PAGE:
A recent survey conducted by pme’s parent company, BNP Media, shows confidence is increasing among distributors who sell plumbing and heating products and industrial pipe, valves and fittings. Two-thirds of respondents say their business will grow in the next three years – with 16% saying their business will grow significantly.
Even better news for <pme readers is 81% of respondents believe the growth will come from the commercial/industrial sector. While 52% say residential business will be the second biggest area of growth, 45% say work from public-sector jobs will increase and 22% cite renewable energy as another growth market.
BNP Media’s Market Research Division developed the survey questions with the American Supply Association and Supply House Times, which is pme’s sister title and ASA’s official publication. We sent the survey to ASA members in August in advance of their annual convention last month in Las Vegas.
Most of the distributors I spoke with at the meeting were upbeat and supported our research. That being said, they expect their business to remain flat or show a small increase in the short term.
Two speakers at the convention agreed in separate presentations that identifying a recovery has been difficult with unemployment exceeding 9% and economic growth stuck at 1%. They also share the view that companies have to act if they are to make money in the still struggling economy.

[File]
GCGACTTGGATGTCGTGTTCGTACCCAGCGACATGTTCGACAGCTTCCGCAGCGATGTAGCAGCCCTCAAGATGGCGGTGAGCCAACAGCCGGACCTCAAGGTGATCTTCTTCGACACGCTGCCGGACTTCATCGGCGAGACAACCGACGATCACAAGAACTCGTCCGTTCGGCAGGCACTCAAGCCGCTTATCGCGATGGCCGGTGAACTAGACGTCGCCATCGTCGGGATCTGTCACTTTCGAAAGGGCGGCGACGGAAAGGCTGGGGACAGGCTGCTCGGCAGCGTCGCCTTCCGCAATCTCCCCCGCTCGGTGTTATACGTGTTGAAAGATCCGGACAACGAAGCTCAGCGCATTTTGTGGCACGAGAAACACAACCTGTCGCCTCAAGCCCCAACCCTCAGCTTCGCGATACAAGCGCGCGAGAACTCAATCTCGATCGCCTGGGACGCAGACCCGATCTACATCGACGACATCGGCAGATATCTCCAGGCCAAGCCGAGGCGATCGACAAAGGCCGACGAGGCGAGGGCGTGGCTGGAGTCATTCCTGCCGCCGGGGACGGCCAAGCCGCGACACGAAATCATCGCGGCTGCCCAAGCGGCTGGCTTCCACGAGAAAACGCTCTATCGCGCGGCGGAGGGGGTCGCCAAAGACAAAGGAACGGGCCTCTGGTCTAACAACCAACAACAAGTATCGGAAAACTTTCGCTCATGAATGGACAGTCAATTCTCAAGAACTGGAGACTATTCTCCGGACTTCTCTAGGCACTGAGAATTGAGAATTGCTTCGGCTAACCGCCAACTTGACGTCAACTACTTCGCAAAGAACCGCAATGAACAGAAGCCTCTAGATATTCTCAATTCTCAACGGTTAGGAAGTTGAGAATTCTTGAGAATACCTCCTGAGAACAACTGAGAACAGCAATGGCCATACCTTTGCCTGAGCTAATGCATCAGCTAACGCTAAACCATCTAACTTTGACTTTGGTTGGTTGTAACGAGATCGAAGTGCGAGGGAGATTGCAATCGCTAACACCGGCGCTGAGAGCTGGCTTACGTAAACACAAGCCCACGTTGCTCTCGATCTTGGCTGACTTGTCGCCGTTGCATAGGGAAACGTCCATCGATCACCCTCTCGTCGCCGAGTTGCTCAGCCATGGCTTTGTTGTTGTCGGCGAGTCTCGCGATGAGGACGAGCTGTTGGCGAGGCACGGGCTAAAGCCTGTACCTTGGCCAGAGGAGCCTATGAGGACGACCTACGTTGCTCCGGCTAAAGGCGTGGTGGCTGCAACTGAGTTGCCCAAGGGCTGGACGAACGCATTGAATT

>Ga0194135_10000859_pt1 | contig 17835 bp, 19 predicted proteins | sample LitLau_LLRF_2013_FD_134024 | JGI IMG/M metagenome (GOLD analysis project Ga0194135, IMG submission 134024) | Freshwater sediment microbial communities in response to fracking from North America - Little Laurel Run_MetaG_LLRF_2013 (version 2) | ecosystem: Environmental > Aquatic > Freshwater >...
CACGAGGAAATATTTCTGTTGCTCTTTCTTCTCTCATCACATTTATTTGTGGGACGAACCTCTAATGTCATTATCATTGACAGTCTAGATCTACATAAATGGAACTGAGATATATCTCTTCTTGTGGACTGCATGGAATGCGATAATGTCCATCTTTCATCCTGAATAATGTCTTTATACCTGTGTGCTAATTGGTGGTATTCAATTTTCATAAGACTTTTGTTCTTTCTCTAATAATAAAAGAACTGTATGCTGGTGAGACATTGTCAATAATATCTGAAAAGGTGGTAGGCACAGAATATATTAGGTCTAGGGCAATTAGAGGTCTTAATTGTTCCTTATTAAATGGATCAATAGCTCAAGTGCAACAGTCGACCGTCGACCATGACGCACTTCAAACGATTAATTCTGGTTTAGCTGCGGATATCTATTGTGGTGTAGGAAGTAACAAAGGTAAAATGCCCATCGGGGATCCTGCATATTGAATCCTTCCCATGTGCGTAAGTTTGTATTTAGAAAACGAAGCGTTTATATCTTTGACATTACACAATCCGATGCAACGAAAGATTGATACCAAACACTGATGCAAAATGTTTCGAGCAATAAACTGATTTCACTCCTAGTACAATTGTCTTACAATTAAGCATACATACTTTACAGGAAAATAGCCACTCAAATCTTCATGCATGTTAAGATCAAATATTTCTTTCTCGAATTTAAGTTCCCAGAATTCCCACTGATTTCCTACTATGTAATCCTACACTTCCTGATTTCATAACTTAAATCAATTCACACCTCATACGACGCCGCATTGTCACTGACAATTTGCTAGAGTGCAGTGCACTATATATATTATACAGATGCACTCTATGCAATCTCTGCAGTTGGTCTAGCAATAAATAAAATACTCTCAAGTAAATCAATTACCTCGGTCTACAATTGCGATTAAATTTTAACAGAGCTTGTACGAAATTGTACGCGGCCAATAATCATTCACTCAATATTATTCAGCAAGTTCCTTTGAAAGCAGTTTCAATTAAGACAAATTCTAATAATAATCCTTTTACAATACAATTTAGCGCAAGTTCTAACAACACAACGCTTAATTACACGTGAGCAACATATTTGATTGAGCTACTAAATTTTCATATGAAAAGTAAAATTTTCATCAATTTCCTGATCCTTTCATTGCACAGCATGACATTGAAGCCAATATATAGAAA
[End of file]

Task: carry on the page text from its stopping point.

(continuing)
Finance writer Gene Marks listed four trends that could help wholesalers become more profitable. These could benefit your business as well:
Follow the money. Companies should go after growing industries. These include education, health care, technology, infrastructure and alternative energy.
Right size your company. This does not have to mean layoffs. More companies are outsourcing operations, such as their phone service, to specialists. They’re also allowing more employees to work from home, which takes up less space and could lower rent.
Consider the cloud. Cloud computing allows employees to do what they need to do wherever they want to do it. It can operate off a laptop, smartphone or iPad.
Have a few favorite metrics. Business people can get an idea of where the economy is going by regularly following metrics as diverse as the Baltic Dry Index (www.balticexchange.com), Consumer Confidence Index (www.conference-board.org), Divorce Index and Men’s Underwear Index. Some like to track auto sales or the price of steel and copper.
In his presentation, economist Lowell Catlett said the U.S. economy has strengths that often go unmentioned. Baby boomers, for example, make 80% more income than their parents did.
In today’s economy, companies have to be ready to make changes, Catlett noted.
“Those prepared to make changes the fastest will survive,” he said. “Will you always be right? No! Remember no general ever goes into battle without a plan. And no plan ever survives a battle.”
So, while confidence is increasing that business will get better, you’ll have to act to make sure your company is positioned for success.